For one thing, pretty much all of the policy ‘solutions’ to the current immigration ‘problem’ that America seems to be facing were tried by the Roman Empire in the crises of the third through fifth centuries, and none of them seems to have worked particularly well. The Teutonic leadership brought in to serve as fœderati were not particularly keen on being assimilated; a ‘path’ to Roman citizenship through military service does not seem to have served as a particularly strong enticement in the end. And Heather notes that the Romans did build border walls to keep out barbarians, particularly after the first noticeable ‘trickles’ of the Teutonic Völkerwanderung in the third century; however, these walls were not particularly effective against either the movement of Germanic peoples within the Roman borders, or against the Huns (some of which walls the Goths themselves erected in their wake) when they arrived from regions eastward. The historical record does not appear to look kindly on those who endorse a one-size-fits-all solution; indeed, taken holistically, it appears to stand witness against both our political ‘sides’ on this question.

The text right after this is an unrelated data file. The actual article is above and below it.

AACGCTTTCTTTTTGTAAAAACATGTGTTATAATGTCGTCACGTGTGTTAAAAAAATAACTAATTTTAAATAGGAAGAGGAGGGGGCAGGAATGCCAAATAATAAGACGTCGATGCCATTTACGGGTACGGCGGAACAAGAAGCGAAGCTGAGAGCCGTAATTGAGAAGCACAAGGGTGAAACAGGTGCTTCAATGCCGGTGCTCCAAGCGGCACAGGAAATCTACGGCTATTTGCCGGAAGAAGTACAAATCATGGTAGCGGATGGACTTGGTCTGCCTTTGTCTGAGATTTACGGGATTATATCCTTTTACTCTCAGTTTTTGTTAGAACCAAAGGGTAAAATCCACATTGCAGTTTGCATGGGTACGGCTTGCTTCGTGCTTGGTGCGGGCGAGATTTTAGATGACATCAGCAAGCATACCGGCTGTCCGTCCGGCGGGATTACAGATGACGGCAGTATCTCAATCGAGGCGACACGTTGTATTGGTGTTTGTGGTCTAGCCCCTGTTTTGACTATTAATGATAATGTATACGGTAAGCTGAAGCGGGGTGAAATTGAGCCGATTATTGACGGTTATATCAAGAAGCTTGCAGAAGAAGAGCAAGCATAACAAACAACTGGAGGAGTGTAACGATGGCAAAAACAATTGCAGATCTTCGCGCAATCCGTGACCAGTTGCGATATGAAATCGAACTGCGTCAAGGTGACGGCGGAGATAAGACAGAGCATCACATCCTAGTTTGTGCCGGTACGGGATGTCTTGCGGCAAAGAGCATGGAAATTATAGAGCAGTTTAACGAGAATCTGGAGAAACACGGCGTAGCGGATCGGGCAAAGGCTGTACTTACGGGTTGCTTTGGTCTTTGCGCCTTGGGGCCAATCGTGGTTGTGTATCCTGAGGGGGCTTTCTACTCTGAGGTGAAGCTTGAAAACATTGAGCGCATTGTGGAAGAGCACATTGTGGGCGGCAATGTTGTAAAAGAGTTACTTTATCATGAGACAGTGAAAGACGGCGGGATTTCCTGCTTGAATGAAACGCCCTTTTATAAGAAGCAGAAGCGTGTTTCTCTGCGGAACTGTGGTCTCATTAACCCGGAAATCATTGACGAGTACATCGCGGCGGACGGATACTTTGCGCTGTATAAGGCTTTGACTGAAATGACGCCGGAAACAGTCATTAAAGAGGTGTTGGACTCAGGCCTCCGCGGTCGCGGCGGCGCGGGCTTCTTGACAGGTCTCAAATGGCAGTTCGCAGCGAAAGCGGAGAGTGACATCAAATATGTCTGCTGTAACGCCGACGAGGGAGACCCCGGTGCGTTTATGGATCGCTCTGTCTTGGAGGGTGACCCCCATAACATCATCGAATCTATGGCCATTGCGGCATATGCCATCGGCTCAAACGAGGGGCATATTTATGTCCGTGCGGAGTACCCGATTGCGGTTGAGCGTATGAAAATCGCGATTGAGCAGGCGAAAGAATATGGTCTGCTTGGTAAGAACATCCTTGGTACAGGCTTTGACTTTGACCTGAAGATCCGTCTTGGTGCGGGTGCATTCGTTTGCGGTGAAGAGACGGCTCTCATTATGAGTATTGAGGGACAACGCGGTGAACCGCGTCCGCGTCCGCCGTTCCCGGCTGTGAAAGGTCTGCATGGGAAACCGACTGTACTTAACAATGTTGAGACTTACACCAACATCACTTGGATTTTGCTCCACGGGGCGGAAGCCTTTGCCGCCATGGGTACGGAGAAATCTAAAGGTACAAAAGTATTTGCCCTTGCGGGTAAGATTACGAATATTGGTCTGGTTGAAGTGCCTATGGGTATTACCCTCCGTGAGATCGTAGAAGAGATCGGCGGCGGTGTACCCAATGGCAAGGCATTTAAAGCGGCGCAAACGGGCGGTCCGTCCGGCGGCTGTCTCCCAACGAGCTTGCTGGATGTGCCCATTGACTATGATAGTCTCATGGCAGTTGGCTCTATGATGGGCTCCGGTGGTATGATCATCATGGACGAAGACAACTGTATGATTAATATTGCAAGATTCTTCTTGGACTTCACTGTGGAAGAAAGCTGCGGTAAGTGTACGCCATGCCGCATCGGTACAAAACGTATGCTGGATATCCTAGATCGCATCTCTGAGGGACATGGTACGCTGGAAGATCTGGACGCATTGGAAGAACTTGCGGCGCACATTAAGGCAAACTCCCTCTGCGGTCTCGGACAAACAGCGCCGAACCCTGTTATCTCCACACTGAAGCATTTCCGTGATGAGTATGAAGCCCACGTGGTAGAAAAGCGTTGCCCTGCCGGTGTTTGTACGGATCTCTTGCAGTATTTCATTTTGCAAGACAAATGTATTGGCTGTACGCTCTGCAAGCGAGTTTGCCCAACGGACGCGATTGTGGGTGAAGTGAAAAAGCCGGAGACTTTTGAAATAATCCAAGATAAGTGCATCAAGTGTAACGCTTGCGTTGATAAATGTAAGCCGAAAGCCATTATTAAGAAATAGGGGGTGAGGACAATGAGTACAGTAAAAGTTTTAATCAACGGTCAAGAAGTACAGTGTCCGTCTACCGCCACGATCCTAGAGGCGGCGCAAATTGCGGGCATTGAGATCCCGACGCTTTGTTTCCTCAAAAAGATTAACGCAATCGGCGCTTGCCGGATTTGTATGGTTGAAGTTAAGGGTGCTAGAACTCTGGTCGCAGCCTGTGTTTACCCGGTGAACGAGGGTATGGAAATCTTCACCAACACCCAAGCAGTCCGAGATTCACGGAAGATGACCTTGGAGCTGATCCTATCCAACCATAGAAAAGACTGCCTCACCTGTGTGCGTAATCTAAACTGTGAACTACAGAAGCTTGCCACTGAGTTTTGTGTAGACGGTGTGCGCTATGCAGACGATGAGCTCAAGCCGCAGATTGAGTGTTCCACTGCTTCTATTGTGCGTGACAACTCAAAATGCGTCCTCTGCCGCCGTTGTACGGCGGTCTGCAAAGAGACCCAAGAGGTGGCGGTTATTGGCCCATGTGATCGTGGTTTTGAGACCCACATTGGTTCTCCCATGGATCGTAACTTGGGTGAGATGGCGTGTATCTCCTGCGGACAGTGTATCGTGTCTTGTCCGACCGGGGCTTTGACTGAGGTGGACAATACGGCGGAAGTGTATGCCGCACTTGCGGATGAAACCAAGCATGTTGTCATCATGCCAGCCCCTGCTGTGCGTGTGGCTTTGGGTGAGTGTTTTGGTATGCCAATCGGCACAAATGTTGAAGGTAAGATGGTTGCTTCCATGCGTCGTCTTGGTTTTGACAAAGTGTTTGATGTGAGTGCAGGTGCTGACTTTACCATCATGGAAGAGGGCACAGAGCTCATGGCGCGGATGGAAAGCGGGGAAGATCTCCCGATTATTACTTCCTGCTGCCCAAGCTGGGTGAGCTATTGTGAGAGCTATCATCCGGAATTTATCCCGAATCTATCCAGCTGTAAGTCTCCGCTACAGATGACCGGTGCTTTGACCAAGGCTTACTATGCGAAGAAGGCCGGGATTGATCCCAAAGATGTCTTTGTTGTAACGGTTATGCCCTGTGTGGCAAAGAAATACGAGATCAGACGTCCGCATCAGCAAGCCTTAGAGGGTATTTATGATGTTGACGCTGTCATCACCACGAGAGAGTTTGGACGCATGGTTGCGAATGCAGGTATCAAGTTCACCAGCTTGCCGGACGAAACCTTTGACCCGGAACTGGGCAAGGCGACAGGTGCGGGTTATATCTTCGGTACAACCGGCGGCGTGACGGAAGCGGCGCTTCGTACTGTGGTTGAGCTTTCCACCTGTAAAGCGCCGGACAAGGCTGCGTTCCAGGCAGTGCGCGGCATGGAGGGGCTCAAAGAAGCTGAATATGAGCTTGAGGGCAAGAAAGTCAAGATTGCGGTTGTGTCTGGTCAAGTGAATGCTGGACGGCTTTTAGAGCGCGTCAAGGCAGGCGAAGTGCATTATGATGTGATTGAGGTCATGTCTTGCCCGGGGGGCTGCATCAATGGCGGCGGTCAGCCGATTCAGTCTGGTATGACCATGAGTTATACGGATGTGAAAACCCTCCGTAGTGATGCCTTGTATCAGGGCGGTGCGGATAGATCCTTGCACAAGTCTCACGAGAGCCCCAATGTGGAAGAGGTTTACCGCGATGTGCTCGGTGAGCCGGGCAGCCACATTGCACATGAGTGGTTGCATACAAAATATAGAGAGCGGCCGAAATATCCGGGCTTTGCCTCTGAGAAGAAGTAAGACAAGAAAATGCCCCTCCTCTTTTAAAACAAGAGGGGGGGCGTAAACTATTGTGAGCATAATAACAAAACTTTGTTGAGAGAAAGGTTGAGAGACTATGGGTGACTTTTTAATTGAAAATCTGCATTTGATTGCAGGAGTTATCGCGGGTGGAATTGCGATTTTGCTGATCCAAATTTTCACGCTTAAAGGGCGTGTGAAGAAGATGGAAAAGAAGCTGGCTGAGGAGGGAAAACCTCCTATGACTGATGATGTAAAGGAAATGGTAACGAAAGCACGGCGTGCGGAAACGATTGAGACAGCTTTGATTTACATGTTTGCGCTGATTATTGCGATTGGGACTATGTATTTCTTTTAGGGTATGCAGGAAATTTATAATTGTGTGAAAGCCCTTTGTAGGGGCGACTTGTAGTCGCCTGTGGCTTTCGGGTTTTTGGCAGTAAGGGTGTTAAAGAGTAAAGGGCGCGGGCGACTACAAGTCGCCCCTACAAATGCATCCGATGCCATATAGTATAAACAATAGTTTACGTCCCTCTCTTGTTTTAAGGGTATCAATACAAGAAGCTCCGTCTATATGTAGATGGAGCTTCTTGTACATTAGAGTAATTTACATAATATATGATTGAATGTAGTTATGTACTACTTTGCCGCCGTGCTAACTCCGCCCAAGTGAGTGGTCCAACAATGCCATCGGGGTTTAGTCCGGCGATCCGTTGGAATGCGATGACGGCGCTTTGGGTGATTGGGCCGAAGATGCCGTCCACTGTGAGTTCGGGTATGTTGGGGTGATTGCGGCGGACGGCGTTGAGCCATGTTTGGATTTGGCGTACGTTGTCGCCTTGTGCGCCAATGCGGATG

But though the Roman experience of the Völkerwanderung may seem somewhat relevant to the ‘immigration’ debate (like all analogies, there are some hard-and-fast limits to this one as well), there are also issues which are much more dire underlying it. Though (again) Heather stresses against popular readings of mass migrations as sudden or occurring in ‘waves’, he nonetheless does posit that a migration of people occurred in the third century from the northern reaches of Poland toward the shores of the Black Sea and the marches of the Eastern Roman Empire. Further, he indicates an agricultural crisis and population crisis as two of the factors coinciding with the gradual movement of people south and east: